During their travels to Greece and France, the two women found themselves on a quest to redefine themselves and to rediscover each other. They traveled to sacred sites with the Greek myth of Demeter and Persephone and mother-daughter estrangement and reunion serving as a backdrop for their journeys. The myth became the foundation for the memoir. The title references the seeds of the fruit that Persephone ate, which guaranteed that she and her mother would be separated a third of every year. According to the myth, that was how winter came into the world. In a personal and modern reconfiguration of the myth, both women felt lost to each other and to themselves.

In the book, Kidd wrote, "I have one of those stabbing crystalline moments when it's as if I'm outside of myself, observing. I see myself almost 50 and my daughter unrecognizably grown, and I wonder: 'How did this happen? Where did all the time go? Where did we go -- those other selves?' Then the moment passes and I'm back, staring again at the bones, these tiny sticks of enduring."

Wednesday evening, the authors talked about their memoir at WSHU Public Radio's "Join the Conversation" event in the Edgerton Center for the Performing Arts at Sacred Heart University. The event is part of WSHU's author series that brings prominent writers to the area for engaging, thought-provoking discussions.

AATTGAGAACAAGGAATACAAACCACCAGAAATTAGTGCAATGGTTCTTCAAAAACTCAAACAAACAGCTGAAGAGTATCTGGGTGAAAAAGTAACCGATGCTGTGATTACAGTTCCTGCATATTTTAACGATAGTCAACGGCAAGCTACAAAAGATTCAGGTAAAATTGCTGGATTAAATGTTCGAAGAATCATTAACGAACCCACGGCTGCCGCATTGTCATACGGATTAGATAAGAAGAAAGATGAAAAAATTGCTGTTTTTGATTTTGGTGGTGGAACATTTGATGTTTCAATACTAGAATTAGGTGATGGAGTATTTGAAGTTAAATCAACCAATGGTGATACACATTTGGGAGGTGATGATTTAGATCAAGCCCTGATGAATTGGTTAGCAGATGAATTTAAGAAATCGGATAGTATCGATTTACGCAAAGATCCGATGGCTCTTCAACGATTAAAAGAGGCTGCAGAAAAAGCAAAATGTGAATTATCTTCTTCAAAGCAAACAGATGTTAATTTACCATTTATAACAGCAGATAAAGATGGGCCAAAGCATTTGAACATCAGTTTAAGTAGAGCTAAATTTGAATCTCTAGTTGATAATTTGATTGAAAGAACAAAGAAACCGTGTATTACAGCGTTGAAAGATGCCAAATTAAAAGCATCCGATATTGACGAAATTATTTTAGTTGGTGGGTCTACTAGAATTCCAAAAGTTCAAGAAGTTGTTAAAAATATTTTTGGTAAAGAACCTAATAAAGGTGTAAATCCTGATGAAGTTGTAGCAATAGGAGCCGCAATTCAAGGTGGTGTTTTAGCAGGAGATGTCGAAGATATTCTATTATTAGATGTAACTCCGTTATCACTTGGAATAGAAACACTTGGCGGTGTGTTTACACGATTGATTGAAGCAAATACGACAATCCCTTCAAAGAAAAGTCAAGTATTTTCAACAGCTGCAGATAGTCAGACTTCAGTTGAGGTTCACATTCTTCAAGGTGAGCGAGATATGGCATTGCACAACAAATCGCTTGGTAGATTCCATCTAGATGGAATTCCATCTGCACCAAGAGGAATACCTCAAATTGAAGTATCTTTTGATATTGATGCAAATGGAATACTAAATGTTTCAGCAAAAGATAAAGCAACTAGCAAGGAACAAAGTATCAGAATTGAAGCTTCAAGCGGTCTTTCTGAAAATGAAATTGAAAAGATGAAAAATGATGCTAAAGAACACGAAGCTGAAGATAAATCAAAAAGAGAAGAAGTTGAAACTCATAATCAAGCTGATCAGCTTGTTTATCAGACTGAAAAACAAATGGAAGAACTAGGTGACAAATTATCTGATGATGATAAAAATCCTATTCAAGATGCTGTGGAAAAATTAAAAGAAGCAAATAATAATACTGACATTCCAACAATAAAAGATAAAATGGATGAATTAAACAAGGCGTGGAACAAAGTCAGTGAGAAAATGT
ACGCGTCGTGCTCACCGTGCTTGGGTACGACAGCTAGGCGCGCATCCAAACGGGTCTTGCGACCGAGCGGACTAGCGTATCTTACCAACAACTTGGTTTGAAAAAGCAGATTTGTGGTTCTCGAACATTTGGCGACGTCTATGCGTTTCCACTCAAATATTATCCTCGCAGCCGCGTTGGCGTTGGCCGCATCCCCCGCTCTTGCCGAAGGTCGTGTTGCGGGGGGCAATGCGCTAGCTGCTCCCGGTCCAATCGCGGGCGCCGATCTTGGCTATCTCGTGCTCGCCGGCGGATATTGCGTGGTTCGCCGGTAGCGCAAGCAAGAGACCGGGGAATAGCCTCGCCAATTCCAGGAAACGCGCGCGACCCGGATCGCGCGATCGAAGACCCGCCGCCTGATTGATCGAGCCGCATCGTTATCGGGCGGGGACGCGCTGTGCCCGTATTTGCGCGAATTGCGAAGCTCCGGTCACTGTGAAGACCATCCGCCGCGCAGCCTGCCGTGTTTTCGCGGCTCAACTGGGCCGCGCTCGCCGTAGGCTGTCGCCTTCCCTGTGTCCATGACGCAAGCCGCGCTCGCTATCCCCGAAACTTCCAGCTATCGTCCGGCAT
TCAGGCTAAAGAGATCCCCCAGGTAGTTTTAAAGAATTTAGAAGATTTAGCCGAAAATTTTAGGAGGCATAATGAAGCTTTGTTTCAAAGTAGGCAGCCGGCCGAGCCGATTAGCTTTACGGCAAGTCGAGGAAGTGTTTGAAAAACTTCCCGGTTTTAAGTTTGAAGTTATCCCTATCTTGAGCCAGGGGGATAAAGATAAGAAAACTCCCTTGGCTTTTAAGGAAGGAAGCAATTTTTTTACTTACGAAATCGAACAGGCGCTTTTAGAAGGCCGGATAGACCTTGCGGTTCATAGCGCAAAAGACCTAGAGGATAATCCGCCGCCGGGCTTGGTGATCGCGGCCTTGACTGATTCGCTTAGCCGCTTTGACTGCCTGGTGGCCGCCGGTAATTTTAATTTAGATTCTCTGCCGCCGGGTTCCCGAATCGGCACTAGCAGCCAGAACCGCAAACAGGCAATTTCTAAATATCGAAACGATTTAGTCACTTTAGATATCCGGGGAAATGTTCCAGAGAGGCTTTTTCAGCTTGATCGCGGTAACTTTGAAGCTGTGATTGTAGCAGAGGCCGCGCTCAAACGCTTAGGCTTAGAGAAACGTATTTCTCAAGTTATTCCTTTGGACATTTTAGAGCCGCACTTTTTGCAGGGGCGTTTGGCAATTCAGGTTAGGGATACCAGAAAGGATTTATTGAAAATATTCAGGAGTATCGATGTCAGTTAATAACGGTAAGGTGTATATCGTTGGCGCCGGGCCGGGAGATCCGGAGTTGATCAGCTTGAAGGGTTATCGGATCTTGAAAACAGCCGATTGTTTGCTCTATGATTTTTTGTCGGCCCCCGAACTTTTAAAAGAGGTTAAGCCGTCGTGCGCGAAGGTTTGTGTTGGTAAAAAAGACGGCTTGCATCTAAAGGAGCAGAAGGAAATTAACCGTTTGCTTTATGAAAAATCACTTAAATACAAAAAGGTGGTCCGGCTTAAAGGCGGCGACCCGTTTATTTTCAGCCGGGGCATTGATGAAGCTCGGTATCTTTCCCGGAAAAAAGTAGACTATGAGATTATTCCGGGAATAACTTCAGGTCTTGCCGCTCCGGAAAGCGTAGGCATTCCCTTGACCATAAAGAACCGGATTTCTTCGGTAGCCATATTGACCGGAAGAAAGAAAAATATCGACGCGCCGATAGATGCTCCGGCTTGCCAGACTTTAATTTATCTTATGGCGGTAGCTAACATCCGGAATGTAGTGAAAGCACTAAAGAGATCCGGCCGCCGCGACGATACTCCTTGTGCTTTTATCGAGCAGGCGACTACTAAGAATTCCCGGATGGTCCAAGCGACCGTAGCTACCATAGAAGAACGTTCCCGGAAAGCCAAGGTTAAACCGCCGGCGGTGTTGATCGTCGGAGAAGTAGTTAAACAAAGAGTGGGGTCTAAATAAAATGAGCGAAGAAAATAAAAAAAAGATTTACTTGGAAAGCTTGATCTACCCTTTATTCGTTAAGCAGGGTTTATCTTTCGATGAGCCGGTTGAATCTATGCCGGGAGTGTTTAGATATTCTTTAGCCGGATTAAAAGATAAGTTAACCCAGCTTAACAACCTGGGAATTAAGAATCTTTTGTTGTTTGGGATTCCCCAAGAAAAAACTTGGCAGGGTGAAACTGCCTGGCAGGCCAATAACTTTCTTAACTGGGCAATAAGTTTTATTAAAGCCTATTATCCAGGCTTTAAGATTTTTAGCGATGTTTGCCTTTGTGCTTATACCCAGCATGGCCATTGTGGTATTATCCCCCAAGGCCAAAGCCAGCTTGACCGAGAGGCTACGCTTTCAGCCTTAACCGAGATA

Before the program began, Kidd and Taylor stood behind individual podiums, flanking a large screen that flashed photos of mother and daughter taken during their trips abroad and during special moments in their lives including both their wedding days and photos of grandmother Kidd with Taylor's baby boy, Ben, now 6 years old.

During the program, mother and daughter took turns talking before an audience of more than 450 people about their journey that began when each was navigating into a new stage in life at a time in their lives when each was facing a struggle in the mother-daughter relationship. As Kidd told her audience, in 1998 she knew she had to "let her daughter Ann go," but she saw her daughter as an appendage of herself. And in her daughter she saw someone struggling to please her mother and at the same time trying to differentiate herself from her mother.

Taylor admitted during their talk that early in her 20s she never saw writing as a career because that was what her mother did.

Kidd said the first 36 hours of their first trip to Greece was to celebrate milestones: Taylor's graduation from college and Kidd turning 50. But "it was really about rediscovering each other while crossing the milestones in their lives as women.

"I wanted to go into my 50s to find out what sort of renaissance happens as an older person," said Kidd, realizing that something has to end, in this case her younger self.

"There is a real Odyssey that one finally wants to make. It's not about the body or physicality. It's about the soul and for me, it's about the young woman leaving."